Tuesday, October 25, 2011

Navon - Protecting Israeli Democracy from the NIF

Emmanuel Navon
For the Sake of Zion
25 October '11


Israel’s social protest died out with the opening of the school year. Earlier this month, the Israeli Government approved the recommendations of the Trachtenberg Committee, which include far-reaching measures aimed at easing the burden of the middle class and at making life in Israel more affordable. Yet it would be misleading to believe that the social unrest is behind us. In fact, the self-appointed leaders of last summer’s tent protest announced that they will renew their struggle after the High Holidays.

For a start, they rejected in toto the recommendations of the Trachtenberg Committee. Daphni Leef, who emerged as one of the movement’s iconic leaders, has declared that there would be a popular general strike on November 1st to shut down Israel’s economic activity and to topple the government. Two days before the strike, a huge demonstration is supposed to take place throughout the country as a “last warning” to the Prime Minister that he must meet the protesters’ demands. Eldad Yaniv, from the “National Left” movement, warned in Ha’aretz’s October 11 edition that the struggle will continue “until the 120 loafers [e.g. MKs] go home.”

The leaders of Israel’s social protest talk and behave as if Israel was not a democracy, and as if Israel’s government had not been elected by a large majority. They claim that most Israelis support their demand. Let them prove that in the next elections. For better or worse, democracy grants power to the people. In representative democracy, the majority runs the government for a set period of time. By trying to impose their demands on an elected government, the unelected representatives of the social protest are breaking the rules of democracy.

Israelis rightly complain about the cost of life, but in the previous elections they did not choose a government whose platform was to overspend and to turn Israel into Greece. Yet this is precisely what the unelected leaders of the social protest want to impose on our elected government. They have plenty of time (about a year-and-a-half) to convince Israelis to vote for them and their economic platform in the next elections. In the meantime, the choice of Israeli voters, as it was expressed in the previous elections, must be respected.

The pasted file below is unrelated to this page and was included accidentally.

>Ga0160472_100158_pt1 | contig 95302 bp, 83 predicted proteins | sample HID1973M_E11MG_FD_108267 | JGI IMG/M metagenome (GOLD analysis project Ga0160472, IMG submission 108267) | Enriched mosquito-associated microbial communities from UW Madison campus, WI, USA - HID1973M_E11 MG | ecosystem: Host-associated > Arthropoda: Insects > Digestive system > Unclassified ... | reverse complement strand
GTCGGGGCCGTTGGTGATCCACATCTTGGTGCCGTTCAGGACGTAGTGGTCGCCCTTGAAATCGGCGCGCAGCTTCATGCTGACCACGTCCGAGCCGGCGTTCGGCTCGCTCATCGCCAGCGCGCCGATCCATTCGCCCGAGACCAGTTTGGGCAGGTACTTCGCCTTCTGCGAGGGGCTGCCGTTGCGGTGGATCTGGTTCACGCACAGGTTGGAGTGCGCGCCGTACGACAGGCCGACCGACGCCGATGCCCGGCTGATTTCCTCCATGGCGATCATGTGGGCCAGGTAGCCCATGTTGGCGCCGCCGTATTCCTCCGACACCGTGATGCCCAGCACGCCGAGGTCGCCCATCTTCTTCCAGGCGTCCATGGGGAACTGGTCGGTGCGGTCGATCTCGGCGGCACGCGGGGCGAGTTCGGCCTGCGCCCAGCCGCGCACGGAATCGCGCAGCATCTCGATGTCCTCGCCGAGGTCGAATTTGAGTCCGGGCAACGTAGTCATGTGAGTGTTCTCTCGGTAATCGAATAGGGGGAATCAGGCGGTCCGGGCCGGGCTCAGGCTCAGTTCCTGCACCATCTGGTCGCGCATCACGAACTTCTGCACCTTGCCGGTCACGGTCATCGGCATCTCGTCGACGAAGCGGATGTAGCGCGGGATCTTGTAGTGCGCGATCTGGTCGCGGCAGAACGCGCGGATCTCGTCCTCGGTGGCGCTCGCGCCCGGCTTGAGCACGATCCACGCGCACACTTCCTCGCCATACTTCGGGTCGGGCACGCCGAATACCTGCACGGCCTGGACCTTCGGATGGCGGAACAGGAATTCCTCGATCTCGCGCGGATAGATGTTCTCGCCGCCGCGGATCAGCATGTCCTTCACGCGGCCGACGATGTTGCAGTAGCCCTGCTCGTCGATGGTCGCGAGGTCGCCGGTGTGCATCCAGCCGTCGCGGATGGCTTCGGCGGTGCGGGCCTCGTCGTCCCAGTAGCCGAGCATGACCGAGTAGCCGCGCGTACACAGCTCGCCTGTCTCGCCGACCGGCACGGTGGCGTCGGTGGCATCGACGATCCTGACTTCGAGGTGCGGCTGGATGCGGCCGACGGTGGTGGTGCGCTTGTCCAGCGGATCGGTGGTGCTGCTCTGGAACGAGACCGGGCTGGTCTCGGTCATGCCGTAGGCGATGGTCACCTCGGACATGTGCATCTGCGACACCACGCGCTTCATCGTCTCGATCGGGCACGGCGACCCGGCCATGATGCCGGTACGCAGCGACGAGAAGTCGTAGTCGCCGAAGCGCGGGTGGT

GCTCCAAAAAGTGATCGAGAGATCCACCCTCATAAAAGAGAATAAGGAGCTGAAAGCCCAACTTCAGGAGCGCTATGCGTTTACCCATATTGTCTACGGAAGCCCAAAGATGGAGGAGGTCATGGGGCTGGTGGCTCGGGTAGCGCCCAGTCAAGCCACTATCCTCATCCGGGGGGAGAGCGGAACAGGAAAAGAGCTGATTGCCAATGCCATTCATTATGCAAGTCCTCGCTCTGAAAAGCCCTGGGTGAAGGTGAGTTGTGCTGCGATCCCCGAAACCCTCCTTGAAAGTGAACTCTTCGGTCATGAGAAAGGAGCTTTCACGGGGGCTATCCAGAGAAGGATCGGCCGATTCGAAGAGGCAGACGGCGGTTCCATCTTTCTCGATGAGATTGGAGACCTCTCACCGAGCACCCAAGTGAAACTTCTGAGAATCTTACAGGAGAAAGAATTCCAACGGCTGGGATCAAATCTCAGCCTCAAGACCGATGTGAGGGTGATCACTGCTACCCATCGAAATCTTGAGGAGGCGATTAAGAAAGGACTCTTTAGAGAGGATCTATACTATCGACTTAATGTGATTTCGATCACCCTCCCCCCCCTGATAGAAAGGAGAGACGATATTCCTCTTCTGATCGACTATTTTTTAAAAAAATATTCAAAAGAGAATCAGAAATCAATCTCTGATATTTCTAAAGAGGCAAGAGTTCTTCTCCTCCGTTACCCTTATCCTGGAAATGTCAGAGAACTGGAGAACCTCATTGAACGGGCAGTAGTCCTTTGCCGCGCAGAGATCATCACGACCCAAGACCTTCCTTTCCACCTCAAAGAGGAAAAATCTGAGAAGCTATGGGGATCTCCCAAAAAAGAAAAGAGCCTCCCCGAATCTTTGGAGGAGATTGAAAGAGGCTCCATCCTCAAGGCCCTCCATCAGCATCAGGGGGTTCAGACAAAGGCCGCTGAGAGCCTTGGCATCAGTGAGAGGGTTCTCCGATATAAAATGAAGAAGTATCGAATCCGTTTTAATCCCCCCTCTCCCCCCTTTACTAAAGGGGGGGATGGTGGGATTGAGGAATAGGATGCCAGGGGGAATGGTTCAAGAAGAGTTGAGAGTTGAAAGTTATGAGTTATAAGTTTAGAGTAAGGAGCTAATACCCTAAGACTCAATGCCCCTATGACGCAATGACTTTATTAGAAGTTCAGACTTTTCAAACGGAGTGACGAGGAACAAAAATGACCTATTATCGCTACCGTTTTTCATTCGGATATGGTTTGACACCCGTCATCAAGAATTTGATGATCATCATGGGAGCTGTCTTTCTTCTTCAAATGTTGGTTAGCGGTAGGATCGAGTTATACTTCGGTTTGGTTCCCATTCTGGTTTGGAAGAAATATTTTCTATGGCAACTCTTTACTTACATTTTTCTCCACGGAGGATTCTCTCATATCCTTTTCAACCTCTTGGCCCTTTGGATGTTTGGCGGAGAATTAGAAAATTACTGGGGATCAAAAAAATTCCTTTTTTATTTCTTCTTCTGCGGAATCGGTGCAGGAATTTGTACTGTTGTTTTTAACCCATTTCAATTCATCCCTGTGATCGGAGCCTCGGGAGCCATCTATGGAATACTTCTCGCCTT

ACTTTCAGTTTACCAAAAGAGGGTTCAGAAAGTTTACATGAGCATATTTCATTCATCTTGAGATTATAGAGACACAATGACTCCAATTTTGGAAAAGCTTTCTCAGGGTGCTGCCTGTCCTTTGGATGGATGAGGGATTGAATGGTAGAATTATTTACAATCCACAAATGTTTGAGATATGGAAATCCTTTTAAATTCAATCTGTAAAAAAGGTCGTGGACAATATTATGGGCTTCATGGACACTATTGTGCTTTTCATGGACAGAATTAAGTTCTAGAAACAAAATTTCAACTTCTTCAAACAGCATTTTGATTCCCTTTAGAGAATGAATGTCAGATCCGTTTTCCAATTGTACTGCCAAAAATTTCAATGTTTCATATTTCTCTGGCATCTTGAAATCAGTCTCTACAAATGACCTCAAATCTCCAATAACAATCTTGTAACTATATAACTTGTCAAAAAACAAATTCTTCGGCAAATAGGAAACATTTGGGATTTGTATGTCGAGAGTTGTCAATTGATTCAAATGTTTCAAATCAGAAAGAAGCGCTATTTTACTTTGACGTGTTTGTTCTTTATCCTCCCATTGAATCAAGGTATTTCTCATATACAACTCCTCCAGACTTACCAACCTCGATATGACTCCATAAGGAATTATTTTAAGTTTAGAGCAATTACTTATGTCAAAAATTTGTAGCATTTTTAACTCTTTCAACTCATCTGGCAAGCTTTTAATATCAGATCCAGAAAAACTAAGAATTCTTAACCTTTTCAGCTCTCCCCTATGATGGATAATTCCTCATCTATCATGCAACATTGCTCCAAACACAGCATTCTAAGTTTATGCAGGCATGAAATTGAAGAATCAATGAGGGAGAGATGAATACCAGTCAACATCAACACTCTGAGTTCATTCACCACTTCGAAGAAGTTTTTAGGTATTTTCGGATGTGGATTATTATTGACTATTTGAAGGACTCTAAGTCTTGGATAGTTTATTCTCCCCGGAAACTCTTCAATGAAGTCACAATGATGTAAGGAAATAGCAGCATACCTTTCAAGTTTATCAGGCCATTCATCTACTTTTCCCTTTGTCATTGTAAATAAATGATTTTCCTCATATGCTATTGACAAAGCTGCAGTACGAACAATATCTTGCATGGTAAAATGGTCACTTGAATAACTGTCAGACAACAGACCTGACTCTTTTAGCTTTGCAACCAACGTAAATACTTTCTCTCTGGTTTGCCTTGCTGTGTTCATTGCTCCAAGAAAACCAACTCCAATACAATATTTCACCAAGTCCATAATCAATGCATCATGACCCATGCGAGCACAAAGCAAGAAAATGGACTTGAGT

Not only are the leaders of the social protest breaking one of the basic rules of representative democracy, but many of them are funded by organizations (such as the New Israel Fund) whose agenda is to promote policies and values that are rejected by a majority of Israeli society. The New Israel Fund (NIF) deceives its donors by presenting itself an organization bent on promoting the rights of minorities and on helping the poor, but its true agenda is to turn Israel into a multi-ethnic (rather than Jewish) country. The NIF supports the Israeli organizations that constantly petition the High Court of Justice to repeal laws that define and preserve Israel as a Jewish state. In Court, the Government is represented by the State Attorney’s Office which has been staffed over the years by former NIF fellows who defend the petitioners rather than the Government.

The NIF’s subversive tactics consist in progressively imposing upon Israelis what they reject at the polls. It should come as no surprise that George Soros is a major NIF donor. Or that Stanley Greenberg, whose firm has done work for George Soros’ “Open Society Institute,” consulted to Ehud Barak in 1999 on how unseat Netanyahu and is now advising Eldad Yaniv with the same purpose. It should come as no surprise that Daniel Abraham, who helped George Soros set-up “J-Street,” gave money to Israel’s “tent protest” this past summer. And it should come as no surprise that Daphni Leef works for the New Israel Fund.

Promoting ideas and policies that provide an alternative to the Government is a fundamental right (and even a duty) in democracy, and this fundamental right obviously applies to Daphni Leef and to the NIF. But there is a difference between promoting a political agenda in an open society, and trying to impose such an agenda against the will of the majority via foreign funding, orchestrated strikes, and legal antics. For the sake of Israeli democracy, everything must be done so that Daphni Leef can express and promote her ideas freely, but everything must also be done to prevent her financial backers from trying to impose upon Israeli society policies and ideas that are rejected by the majority.

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